Skin colur a bar to renting

Like many people she knows, Kelly Briggs asked a white friend to rent the house she lives in after six months of applying as an Aboriginal woman and getting nowhere.

“I’m too dark,” she said of the failed attempts to rent a home in Moreewith her two teenage children.

The 34-year-old reformed drug addict, who has a diploma in business governance, previously had a steady job two years ago and has been trying to find a new one ever since.

“I’m just at the point where I’m applying for receptionist positions,” she said.

Ms Briggs is not surprised by the findings of the landmark Overcoming Indigenous Disadvantage report released on Wednesday.

The report found hospital admissions for intentional self-harm increased 48 per cent between 2004-05 and 2012-13.

She is among the statistics. Seven years ago she was admitted to hospital for self-harm when she returned from Brisbane to her home town of Moree and tried to find employment.

“It’s just this really deep, deep feeling of you don’t belong and no matter what you’re doing, nothing’s going to change. You feel like a non-person,” Ms Briggs said of the experience.

“I just couldn’t see any way out.”

She has since been diagnosed with a mental health condition and, while she had a stable upbringing in which both parents worked, said she had experienced racism all her life.

“My first run-in with racism was preschool,” Ms Briggs said. “Racism in Moree is so entrenched that people don’t see it.

“People were calling me ‘blackie’, ‘Abo’ of course. A little girl told me I was dirty.”

She puts the increasing rates of self-harm among Aboriginal people to entrenched disadvantage and a lack of jobs and money.

The people who work with the growing indigenous prison population are not shocked by the mammoth 57 per cent increase in the adult imprisonment rate between 2000 and 2013.

Changes to bail laws and parole and probation, as well as mandatory sentencing and a lack of legal resources, were increasingly bringing people already living in poverty and at a social and economic disadvantage into contact with the law, Shane Duffy, the chairman of the National Aboriginal & Torres Strait Islander Legal Services, said.

“Tough on crime” policies were also lengthening court lists in remote areas and making it harder for alleged offenders to comply with bail conditions.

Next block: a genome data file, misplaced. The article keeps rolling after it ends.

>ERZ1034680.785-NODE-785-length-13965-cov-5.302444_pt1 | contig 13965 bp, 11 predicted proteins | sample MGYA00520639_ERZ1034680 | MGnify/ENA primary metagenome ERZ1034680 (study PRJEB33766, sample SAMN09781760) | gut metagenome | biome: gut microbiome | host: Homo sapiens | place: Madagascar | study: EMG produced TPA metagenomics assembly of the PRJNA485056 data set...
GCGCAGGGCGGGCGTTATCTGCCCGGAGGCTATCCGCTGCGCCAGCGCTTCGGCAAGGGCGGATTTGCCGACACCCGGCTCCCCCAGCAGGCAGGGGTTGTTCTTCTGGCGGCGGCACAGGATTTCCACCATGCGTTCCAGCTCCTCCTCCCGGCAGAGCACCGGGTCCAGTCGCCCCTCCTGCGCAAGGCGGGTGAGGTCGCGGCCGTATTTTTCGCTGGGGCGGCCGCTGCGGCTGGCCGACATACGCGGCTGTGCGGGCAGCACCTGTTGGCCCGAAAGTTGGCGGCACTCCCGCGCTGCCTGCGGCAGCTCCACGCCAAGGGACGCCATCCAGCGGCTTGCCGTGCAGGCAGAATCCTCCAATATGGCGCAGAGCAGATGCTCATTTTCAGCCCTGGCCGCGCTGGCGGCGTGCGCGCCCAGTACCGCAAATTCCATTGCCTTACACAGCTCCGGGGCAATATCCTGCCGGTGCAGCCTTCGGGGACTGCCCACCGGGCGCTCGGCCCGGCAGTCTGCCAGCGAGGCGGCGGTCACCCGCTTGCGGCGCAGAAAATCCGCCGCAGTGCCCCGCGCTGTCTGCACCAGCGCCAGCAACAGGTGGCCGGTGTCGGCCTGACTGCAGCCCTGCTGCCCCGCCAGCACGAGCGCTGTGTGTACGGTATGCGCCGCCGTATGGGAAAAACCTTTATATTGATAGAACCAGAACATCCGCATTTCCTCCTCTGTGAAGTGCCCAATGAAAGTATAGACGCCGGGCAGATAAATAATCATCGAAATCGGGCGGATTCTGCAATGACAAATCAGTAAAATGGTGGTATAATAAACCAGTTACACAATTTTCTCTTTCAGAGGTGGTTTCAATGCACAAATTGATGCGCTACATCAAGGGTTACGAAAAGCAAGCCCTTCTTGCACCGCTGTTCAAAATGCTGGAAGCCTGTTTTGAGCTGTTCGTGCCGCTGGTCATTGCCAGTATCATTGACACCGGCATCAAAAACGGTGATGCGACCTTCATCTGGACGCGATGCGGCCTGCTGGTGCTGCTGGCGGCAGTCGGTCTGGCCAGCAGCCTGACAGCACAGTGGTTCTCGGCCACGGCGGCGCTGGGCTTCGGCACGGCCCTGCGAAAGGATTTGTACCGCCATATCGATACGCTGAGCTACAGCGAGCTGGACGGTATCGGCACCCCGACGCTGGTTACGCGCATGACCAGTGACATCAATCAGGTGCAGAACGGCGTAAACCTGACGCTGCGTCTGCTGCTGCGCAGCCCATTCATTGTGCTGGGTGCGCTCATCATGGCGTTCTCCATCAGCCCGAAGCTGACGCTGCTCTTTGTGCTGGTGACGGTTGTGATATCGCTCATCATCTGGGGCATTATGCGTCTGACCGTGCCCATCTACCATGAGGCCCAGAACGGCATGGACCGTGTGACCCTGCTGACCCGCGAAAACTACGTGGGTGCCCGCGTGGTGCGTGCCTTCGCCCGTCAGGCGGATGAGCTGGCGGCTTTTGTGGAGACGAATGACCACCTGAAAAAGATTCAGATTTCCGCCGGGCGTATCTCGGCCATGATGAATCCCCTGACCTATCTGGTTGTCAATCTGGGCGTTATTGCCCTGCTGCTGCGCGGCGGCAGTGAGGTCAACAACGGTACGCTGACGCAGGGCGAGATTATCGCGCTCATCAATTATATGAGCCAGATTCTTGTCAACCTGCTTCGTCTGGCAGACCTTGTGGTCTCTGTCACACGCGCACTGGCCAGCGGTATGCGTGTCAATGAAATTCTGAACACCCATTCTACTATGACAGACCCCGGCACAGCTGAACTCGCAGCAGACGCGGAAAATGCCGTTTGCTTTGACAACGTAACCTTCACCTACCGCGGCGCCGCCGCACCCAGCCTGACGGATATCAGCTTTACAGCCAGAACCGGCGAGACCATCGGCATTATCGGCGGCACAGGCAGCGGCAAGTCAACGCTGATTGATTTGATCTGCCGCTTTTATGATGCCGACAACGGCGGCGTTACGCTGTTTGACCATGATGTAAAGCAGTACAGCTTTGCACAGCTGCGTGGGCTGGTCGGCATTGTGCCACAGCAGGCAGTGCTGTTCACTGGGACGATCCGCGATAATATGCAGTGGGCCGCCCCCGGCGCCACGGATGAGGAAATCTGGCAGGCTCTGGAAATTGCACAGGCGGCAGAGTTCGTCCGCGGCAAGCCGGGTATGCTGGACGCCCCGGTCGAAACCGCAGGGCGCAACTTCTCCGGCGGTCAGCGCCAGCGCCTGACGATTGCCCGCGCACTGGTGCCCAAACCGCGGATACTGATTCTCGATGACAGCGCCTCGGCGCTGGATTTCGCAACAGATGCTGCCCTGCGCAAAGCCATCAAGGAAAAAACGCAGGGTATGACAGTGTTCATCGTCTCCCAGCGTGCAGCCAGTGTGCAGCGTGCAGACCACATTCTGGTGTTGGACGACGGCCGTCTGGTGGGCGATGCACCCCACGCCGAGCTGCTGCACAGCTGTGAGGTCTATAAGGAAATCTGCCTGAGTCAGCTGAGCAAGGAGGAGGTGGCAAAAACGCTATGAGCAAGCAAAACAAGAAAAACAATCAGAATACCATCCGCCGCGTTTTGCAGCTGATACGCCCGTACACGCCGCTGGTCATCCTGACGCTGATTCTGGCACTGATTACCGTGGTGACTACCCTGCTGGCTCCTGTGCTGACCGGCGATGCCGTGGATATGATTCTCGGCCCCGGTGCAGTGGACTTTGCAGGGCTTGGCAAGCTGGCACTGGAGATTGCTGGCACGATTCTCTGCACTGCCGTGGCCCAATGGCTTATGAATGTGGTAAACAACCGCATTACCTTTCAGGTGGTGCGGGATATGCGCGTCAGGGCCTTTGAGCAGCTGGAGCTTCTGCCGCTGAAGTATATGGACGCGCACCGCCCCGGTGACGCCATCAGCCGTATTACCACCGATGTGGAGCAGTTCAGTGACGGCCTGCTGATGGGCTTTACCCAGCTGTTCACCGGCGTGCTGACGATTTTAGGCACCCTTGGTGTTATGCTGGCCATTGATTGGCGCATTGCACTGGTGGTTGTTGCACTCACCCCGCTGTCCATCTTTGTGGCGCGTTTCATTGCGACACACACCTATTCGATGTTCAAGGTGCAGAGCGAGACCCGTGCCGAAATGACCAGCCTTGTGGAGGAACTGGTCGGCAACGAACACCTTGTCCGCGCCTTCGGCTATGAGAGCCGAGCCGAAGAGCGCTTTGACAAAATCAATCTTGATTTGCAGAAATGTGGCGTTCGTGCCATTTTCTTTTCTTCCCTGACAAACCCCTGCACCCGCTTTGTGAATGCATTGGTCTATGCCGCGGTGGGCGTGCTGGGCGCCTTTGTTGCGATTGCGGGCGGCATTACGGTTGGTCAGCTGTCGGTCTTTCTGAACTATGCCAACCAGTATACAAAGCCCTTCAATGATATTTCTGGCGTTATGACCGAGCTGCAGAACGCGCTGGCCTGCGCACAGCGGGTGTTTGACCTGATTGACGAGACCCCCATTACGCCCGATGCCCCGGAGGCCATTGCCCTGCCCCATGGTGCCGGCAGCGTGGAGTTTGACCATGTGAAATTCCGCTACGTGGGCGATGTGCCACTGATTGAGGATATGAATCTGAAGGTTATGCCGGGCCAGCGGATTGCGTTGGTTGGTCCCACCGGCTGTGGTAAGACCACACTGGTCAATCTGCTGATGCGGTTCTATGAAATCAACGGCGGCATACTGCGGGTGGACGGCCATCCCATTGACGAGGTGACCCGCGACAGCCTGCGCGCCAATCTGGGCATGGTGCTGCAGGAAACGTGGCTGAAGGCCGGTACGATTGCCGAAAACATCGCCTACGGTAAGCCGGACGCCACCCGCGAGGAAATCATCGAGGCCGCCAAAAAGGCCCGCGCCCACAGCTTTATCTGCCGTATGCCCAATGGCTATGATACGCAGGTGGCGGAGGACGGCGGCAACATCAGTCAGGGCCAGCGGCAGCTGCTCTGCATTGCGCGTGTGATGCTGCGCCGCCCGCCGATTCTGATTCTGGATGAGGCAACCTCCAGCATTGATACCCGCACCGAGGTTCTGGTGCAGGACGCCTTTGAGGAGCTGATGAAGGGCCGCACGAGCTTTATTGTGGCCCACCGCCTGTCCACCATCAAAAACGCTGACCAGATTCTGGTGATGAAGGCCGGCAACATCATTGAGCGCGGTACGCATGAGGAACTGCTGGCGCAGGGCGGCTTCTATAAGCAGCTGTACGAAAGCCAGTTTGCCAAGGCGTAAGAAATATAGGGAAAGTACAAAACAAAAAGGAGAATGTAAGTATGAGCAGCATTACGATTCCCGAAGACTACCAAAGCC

“Court lists are blowing out and it does tend to lend itself to a sausage factory,” Mr Duffy said.

He said others with mental health problems were waiting in prison on remand for up to 18 months while a report about their condition was completed.

Debbie Kilroy, the chief executive of prisoner advocacy group Sisters Inside, said a growing number of indigenous women were being imprisoned for breaching domestic violence orders, particularly in northern Australia.

Some spoke English only as a second language and could not read or write, making it difficult to defend themselves or explain a history of violence towards them, she said.

“It’s clear that Aboriginal women are being targeted with laws and policies,” she said. “[And] they don’t have the access to education to deal with the legal profession.”

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Working together

SINGLETON Cancer Council brought out the big guns to celebrate a loyal sponsor Bloomfield Group’s latest donation last Friday morning.

CEOs from the Bloomfield Group and the Cancer Council met at the John Street shopfront with volunteers and community members to cap off a successful year and partnership.

HANDSHAKE: Bloomfield Group CEO John Richards and Cancer Council CEO Jim LeStrange.

Cancer Council regional manager Shayne Cornell said a combined effort from corporate donations and Bloomfield fundraisers such as their golf day, started in 2002, has seen a total of about $350,000 given to their charity.

The company also provided a further $2000 for the upkeep of the Singleton John Street office.

“This donation offsets the cost of the shopfront and allows us to provide more services to thecommunity,” Mr Cornell said.

Cancer Council CEO Jim LeStrange said they were the only charity that provided across all aspects of the cancer fight.

Bloomfield Group boss John Richards said that he, like many of his employees has family touched by cancer, and that it wassomething the whole community grapples with to defeat.

After the ceremony Mr LeStrange was given a tour of Rix’s Creek Mine.